The Culmination of Free Love

Stevens Sanborn Jones, “The Culmination of Free Love,” Religio-Philosophical Journal, May 1, 1875

On the 3d day of August, 1873, the Rev. Moses Hull published in Woodhull & Claflin’s Weekly a “statement,” which created a decided sensation throughout the ranks of Spiritualism—not, however, on account of its intrinsic merit, but on the contrary, in consequence of the unblushing impudence and boldness manifested in advocating licentiousness as a virtue, and the desertion of one’s family and offspring as an act to be commended, more especially when the husband has a large brain!  Had a prostitute from the purlieus of vice in this city, reeking with filth and covered with loathsome sores, invaded the pulpit of Robert Collyer and demanded a hearing, she would not have exhibited more brazen impudence, or more consummate egotism, than did Moses when he deserted his wife and children and presented to the world his statement, bearing upon it his moral obliquity, and fraught with evil effects that took from the 3d day of August, 1873, until the 19th of February, 1875, to fully culminate in his family becoming paupers, receiving assistance from the town to save them from the most intense suffering.  While their cries of relief can be heard in Vineland [New Jersey], Paine’s Hall in Boston is disgraced by the presence of Moses, and its doors are open for the advocacy of those pernicious principles which lead to pauperism and crime, and which would make [Thomas] Paine frown with indignation were he living on this earth to-day.  Those who have so generously contributed to build that monument to perpetuate the name of this immortal patriot, will regret the course pursued in admitting Moses within its walls to “scintillate licentious ideas,” while his family are paupers in a distant city.  Imagine a woman in the decline of life, with several children resting upon her for support; see her toil day after day to clothe and educate them, being finally compelled to solicit assistance from the town; then look at her lubberly husband and affinity in Paine’s Memorial Hall, Boston, “spouting” to an “intelligent” body of “reformers,” and you have the material for a first-class tableau.  [William] Denton, one of the finest orators in the field, a man of thorough culture and deep research, and Prof. Pike, a man of profound knowledge, would not consent to attend a meeting where Moses was to be one of the speakers!  They acted wisely in so doing.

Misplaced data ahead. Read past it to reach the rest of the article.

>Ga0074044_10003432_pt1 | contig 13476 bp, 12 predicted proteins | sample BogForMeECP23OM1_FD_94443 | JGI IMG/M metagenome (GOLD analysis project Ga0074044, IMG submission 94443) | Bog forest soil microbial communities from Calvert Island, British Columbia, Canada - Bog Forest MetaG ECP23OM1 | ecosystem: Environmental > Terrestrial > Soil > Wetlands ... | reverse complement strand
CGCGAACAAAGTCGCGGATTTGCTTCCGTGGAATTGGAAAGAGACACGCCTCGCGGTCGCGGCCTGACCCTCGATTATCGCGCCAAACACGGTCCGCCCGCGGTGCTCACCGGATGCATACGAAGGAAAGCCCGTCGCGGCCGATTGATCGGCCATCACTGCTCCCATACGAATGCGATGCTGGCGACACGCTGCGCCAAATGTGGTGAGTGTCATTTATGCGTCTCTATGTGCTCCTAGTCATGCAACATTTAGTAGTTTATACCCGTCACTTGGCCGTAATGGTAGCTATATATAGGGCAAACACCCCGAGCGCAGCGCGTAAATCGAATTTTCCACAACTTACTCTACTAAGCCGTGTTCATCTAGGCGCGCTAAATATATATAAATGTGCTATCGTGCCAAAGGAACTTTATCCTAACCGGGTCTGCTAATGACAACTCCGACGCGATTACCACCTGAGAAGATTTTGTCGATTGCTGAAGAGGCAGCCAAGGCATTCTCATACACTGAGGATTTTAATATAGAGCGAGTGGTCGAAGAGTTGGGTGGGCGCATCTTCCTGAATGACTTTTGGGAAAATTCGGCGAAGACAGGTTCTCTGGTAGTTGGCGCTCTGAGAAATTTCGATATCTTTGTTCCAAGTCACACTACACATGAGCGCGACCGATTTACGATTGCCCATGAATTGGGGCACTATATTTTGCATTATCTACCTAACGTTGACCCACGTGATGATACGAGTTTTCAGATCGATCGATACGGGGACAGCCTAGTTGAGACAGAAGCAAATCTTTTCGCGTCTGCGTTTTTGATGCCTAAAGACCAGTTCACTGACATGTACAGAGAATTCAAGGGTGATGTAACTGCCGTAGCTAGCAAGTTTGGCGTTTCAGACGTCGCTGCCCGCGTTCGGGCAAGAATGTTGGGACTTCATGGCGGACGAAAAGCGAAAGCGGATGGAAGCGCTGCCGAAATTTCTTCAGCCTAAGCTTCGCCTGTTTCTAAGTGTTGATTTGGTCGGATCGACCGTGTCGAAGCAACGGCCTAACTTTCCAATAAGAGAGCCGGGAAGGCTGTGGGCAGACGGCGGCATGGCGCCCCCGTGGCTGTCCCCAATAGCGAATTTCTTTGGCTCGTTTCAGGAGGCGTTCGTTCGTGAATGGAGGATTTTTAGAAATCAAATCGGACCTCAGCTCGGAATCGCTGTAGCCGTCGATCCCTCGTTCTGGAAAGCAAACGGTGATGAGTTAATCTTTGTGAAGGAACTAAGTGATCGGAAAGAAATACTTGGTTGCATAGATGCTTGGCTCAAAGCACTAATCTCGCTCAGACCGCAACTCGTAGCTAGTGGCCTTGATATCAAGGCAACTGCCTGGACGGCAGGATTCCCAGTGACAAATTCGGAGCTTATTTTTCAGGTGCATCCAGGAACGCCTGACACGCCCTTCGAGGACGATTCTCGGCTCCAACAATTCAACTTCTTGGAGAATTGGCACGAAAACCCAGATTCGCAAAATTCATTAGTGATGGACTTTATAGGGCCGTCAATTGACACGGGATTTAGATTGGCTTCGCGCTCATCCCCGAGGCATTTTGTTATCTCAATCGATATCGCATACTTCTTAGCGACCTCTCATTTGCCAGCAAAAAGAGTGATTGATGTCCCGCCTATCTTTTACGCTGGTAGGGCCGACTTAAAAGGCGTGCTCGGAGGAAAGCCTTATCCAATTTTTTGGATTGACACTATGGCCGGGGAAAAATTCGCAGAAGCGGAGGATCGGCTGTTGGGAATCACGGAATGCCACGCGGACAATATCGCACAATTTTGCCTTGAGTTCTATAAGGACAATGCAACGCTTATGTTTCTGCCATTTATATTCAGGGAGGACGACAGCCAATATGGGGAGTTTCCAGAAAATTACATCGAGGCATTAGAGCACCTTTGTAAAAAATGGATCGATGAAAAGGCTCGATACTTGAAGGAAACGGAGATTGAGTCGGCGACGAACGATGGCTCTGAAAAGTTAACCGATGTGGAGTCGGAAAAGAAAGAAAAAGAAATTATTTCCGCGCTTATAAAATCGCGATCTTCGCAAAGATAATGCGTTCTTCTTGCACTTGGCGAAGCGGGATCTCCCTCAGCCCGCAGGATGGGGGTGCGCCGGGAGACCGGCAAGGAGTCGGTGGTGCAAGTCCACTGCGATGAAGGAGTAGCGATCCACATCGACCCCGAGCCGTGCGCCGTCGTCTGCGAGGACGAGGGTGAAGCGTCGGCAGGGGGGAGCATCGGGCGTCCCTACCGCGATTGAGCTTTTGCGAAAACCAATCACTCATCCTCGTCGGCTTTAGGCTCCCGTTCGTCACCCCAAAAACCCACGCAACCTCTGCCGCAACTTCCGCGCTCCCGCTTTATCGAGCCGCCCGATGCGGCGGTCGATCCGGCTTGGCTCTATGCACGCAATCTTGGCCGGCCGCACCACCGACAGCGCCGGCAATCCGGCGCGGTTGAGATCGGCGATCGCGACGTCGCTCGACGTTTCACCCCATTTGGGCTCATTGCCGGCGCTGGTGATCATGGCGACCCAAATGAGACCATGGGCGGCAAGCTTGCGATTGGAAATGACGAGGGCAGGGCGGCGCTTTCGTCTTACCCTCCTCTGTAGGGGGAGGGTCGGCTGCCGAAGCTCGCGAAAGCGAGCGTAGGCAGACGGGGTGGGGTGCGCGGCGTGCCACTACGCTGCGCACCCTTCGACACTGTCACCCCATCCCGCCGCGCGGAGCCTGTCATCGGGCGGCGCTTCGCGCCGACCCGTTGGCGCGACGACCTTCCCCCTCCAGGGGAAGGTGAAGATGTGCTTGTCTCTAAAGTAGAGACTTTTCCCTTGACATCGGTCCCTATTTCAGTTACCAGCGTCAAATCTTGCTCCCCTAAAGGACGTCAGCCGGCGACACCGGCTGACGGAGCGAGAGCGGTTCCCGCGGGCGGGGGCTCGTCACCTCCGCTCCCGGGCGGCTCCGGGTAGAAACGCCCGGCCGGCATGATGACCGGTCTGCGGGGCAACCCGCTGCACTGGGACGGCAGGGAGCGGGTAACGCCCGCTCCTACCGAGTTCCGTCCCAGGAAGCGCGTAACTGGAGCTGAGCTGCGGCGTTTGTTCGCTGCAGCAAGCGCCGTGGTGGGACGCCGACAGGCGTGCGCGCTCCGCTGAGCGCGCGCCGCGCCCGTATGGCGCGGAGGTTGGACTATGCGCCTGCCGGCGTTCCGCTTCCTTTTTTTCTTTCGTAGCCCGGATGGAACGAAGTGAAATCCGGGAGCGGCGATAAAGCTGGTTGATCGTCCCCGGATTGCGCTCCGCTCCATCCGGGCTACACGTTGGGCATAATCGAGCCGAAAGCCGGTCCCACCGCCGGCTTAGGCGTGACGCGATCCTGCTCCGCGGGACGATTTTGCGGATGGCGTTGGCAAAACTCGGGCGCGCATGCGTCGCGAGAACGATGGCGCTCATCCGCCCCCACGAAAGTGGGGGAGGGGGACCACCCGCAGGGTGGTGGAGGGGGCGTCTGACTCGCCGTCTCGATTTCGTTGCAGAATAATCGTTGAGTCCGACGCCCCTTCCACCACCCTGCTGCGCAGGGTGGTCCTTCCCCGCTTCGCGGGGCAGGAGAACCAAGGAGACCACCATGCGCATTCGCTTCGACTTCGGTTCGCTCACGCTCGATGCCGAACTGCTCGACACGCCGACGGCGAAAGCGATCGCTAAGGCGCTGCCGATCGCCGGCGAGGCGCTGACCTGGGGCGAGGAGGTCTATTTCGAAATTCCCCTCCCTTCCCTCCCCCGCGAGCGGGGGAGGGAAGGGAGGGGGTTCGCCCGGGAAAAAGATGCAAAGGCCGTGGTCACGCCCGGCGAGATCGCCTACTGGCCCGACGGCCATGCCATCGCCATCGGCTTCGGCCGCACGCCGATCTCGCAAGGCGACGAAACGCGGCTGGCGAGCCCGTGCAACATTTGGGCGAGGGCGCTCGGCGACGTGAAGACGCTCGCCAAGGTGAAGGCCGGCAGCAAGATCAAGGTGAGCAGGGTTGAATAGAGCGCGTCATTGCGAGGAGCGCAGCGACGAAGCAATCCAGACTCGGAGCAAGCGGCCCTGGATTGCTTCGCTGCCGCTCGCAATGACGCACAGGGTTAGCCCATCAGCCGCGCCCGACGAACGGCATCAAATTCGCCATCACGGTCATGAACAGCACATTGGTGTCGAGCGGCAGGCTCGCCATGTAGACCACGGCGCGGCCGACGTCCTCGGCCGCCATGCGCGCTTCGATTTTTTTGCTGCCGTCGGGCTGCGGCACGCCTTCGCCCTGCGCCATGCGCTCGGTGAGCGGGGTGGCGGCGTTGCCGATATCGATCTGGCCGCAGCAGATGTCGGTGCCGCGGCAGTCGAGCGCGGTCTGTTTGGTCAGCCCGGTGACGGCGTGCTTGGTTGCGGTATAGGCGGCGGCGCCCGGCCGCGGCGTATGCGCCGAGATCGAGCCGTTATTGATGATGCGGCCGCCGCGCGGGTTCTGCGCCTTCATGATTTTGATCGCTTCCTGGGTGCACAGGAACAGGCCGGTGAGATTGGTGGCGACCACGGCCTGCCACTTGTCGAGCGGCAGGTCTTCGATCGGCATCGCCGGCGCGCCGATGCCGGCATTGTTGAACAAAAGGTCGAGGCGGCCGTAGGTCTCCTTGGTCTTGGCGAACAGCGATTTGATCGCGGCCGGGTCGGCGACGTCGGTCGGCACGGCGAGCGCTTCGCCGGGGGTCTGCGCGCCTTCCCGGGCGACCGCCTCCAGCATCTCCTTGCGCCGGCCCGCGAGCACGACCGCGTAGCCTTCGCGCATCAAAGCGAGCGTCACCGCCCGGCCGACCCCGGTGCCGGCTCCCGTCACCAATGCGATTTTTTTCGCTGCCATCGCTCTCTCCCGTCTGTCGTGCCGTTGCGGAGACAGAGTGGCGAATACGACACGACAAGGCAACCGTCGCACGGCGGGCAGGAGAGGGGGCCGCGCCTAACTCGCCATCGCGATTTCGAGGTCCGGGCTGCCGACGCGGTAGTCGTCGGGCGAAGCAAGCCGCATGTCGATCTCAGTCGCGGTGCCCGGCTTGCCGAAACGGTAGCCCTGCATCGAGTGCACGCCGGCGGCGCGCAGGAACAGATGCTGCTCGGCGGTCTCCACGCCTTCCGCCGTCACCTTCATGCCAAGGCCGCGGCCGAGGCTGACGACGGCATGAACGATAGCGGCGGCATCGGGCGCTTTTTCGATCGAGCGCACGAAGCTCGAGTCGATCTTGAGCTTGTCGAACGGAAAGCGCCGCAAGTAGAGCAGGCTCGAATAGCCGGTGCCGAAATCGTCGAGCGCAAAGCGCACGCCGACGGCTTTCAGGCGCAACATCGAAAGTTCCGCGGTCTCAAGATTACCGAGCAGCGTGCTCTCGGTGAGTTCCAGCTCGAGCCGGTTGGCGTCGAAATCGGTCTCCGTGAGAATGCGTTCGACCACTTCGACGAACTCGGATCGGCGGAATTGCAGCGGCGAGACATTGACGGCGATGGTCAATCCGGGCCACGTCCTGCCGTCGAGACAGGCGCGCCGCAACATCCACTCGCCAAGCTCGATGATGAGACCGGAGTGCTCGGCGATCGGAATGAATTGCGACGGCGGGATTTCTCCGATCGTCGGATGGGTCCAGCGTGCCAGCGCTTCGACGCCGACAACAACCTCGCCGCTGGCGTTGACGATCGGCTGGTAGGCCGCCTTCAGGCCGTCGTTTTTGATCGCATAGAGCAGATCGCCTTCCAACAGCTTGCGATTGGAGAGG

On the 3d day of August, 1873, Moses made his celebrated statement, and the world was astonished at his moral turpitude; however, on Feb. 19th, 1875, Elvira, his wife, made the culminating statement, as follows:

“The facts are, that upon the 31st day of last December I found myself out of money, flour and fuel, and unable to find employment.  Having always endeavored to pay my taxes and to help the poor around me, I thought the proper place to apply for relief was to the masters of the fund provided for the relief of the needy.  I did this in preference to applying to Spiritualists, who are not brave enough to employ Moses to speak in their hall or in their society.  Moses and myself have been ostracised in Vineland, and have been shunned as altogether something vile.  From this fact you can judge why I went to the town for help in preference to going to the Spiritualists.  The amount I received from this town this winter is just $6.35.  Since I applied to the town for assistance the Spiritualists have been helping me.  My pride revolts from receiving charity.  Mr. and Mrs. [John P. and Portia] Gage, knowing this, gave me work and pay for it, for which I am truly grateful.  I am willing to work at anything honorable to support myself and daughters.  My eldest is now working for her board; the other three are in school, where I intend to keep them, unless compelled to take them out to keep them from starving.” [. . .]

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